Ghazal 326x, Verse 5


hujuum-e saadah-lau;hii punbah-e gosh-e ;hariifaa;N hai
vagarnah ;xvaab kii mu.zmar hai;N afsaane me;N ta((biire;N

1) the rush/onslaught of simplicity/'blankness' is cotton in the ear of the Rivals
2) otherwise, concealed/understood in the story are the interpretations of the dream


saadah-lau;hii : 'Purity of heart, guilelessness, artlessness, simplicity; vacant-mindedness, stupidity'. (Platts p.623)


mu.zmar : 'Concealed; — conceived (in the mind), imagined; understood'. (Platts p.1043)


afsaanah : 'Tale, fiction, story, romance'. (Platts p.62)


ta((biir : 'Interpretation, explanation (particularly of dreams)'. (Platts p.326)

Gyan Chand:

After a dream has been seen, it would be interpreted. People listen to a story, and don't manage to know its interpretation-- although the interpretation is hidden in the account/report of the dream. These hearers of the story of the dream are ignorant/stupid. Their ignorance/stupidity is like cotton in their ears, such that they don't manage to hear the real meaning of the story, or cannot grasp it.

== Gyan Chand, p. 294


DREAMS: {3,3}

For more on Ghalib's unpublished verses, see the discussion in {4,8x}. See also the overview index.

The Rivals' saadah-lau;hii gives them the qualities of an 'unmarked tablet', or a 'blank book'-- thus the simplicity and/or stupidity that the term implies (see the definition above). The plainness or 'whiteness' of the page is thus well suited to act as the ball of (white) cotton that the Rivals stuff into their ears to block out sound.

The Rivals are too much overpowered by this cotton of their own saadah-lau;hii to (want to) hear the 'tale, fiction, story, romance'. Apparently they are too simple-minded to realize what the speaker tells us in the second line: that the meanings or 'interpretations' of the dream are hidden within the very recounting of it. This might sound like an anticipation of Freudian theory, but of course the view of dreams as genuinely revelatory, or even prophetic, goes far back in human history. As obvious examples, in the Hebrew Bible and the Qur'an there are Joseph's prophetic dreams; in the Persian story tradition there are Zulaikha's, of which Ghalib made use in a number of unpublished verses (on this see {194,5}). Dreams are certainly important, and in need of interpretation.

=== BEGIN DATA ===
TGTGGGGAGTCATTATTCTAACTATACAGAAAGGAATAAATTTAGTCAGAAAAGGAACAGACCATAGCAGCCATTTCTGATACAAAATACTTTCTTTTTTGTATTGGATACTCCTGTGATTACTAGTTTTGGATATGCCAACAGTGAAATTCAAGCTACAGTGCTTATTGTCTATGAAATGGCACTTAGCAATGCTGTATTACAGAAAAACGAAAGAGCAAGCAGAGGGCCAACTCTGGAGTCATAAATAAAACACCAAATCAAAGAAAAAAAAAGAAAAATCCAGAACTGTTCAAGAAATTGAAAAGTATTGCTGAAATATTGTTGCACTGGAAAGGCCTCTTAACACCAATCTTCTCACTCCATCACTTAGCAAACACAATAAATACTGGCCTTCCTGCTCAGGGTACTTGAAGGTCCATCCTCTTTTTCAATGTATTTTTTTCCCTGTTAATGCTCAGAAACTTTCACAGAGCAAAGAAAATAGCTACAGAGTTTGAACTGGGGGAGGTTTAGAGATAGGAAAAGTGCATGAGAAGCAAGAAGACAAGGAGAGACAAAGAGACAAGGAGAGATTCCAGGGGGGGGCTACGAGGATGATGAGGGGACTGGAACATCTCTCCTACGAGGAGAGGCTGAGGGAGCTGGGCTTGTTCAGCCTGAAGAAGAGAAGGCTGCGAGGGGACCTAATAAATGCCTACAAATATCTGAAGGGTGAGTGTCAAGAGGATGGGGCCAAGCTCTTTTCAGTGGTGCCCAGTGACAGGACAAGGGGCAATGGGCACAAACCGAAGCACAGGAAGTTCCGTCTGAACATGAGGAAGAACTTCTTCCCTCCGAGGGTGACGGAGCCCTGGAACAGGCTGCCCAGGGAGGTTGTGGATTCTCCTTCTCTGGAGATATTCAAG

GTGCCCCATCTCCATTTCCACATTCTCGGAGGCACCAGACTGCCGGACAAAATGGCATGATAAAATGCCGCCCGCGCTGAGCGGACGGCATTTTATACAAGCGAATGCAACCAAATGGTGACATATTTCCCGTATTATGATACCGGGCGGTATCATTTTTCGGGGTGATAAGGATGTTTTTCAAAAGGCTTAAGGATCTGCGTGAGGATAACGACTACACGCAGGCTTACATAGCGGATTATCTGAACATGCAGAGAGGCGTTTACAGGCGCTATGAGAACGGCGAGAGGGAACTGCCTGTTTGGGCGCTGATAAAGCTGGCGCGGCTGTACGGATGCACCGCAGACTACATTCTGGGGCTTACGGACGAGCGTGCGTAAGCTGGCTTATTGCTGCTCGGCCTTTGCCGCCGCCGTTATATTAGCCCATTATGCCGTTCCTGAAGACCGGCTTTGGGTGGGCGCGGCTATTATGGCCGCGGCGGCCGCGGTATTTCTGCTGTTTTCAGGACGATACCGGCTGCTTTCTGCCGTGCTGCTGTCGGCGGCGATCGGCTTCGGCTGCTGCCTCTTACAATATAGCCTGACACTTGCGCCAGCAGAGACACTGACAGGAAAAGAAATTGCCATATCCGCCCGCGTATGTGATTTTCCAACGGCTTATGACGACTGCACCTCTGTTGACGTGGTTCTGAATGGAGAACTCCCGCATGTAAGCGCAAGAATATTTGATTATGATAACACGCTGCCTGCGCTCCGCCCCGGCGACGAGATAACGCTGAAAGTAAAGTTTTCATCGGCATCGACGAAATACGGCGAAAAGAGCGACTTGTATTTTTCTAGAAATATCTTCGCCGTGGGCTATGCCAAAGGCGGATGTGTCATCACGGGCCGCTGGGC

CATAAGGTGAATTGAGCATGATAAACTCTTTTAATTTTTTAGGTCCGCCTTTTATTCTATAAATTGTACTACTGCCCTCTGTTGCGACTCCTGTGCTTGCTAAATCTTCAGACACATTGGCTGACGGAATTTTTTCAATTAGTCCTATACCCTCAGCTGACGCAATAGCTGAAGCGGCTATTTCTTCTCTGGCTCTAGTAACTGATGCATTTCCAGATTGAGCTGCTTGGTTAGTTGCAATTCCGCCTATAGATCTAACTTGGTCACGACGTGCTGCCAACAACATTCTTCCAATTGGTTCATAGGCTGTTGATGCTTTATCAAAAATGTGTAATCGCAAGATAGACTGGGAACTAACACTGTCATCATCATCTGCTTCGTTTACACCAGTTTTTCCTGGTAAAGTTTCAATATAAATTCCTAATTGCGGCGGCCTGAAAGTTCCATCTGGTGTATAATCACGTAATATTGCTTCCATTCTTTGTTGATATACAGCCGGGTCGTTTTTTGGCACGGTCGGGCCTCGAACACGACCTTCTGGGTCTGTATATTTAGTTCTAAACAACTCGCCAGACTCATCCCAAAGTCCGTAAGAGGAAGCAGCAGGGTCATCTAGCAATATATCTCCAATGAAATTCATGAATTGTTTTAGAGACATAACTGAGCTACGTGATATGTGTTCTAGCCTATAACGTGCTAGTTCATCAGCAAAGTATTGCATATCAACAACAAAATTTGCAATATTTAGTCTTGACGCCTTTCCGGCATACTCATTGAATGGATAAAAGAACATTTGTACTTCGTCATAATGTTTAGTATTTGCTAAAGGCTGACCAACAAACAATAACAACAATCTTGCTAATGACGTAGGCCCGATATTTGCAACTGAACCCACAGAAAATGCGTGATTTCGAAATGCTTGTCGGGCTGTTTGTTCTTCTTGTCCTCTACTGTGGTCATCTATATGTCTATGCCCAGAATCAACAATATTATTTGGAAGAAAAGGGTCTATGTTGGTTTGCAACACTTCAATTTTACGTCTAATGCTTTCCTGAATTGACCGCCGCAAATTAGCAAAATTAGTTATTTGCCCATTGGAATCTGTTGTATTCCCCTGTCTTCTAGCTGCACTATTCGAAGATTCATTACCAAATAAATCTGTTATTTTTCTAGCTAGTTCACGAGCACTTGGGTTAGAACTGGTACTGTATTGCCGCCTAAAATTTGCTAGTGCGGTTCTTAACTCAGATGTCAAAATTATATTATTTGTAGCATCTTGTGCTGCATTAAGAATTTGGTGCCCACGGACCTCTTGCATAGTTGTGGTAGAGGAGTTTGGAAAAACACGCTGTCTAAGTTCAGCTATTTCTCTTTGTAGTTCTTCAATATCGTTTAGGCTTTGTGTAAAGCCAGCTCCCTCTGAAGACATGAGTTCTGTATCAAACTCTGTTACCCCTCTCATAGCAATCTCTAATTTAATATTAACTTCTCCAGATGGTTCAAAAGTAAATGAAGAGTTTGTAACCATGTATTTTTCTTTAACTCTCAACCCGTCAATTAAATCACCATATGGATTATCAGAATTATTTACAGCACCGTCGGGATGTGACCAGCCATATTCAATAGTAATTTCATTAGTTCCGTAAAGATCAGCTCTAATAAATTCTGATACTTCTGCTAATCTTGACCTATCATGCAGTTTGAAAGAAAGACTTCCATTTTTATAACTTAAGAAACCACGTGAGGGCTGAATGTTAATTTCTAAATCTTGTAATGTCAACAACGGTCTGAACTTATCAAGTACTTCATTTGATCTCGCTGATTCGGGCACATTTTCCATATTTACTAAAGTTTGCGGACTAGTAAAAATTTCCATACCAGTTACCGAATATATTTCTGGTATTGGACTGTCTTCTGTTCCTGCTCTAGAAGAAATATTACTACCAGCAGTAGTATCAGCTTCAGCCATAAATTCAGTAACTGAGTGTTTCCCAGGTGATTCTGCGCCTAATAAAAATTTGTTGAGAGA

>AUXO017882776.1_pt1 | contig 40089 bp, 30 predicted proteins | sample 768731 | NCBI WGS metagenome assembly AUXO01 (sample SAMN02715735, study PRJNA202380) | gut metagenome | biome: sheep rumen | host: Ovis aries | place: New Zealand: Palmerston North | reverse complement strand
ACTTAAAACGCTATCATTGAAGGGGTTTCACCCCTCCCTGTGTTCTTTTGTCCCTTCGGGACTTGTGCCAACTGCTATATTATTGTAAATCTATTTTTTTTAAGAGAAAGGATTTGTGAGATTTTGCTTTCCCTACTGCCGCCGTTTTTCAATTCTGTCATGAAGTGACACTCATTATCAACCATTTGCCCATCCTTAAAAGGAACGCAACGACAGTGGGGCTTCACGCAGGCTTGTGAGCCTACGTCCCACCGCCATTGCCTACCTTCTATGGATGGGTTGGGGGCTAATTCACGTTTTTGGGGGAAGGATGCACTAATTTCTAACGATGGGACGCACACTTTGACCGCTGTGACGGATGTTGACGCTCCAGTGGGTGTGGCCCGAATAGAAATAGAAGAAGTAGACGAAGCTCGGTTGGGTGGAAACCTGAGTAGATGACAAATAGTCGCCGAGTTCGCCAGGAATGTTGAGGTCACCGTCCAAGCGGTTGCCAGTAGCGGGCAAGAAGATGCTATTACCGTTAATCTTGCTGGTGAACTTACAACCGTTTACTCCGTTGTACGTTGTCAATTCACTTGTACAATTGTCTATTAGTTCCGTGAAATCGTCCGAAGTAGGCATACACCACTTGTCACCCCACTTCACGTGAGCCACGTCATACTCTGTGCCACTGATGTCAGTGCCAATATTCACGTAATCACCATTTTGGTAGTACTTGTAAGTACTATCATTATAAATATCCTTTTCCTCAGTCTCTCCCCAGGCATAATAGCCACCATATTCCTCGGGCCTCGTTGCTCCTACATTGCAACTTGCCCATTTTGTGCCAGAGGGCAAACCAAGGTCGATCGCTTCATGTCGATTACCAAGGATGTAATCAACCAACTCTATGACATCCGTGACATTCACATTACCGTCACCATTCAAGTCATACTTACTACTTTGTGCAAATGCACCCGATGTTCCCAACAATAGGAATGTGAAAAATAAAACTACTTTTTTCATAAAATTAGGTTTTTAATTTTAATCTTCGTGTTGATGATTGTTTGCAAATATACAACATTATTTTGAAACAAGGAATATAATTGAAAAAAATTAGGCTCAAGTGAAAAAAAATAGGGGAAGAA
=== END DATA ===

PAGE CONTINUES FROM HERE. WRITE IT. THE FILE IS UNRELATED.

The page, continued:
But whose dreams, and what kind of interpretation? The second line in its radical abstractness gives us no hint at all. The reference to the Rivals in the first line is the only thing that identifies the verse with the lover's situation rather than the general human condition. Perhaps the beloved has had a dream, and has then narrated it to the assembled group of her lovers. Or perhaps the discussion in her salon has turned to the subject of dream interpretation.

Or perhaps the discussion is not about dreams at all, but about stories. The simple-minded Rivals consider a mere 'tale, fiction, story, romance' to be a form of frivolous escapism. They don't realize that such a story contains insights into 'the dream' (the lovers' dream of the beloved? humans' dream of a better world? the mystics' dream of transcendence?). Or perhaps in general, life is a dream-story that we tell to ourselves; the true lover understands this but the Rivals do not. In any case, it's clear that the 'interpretations' of the (singular) dream are plural, open-ended, rather than being unique and definitive.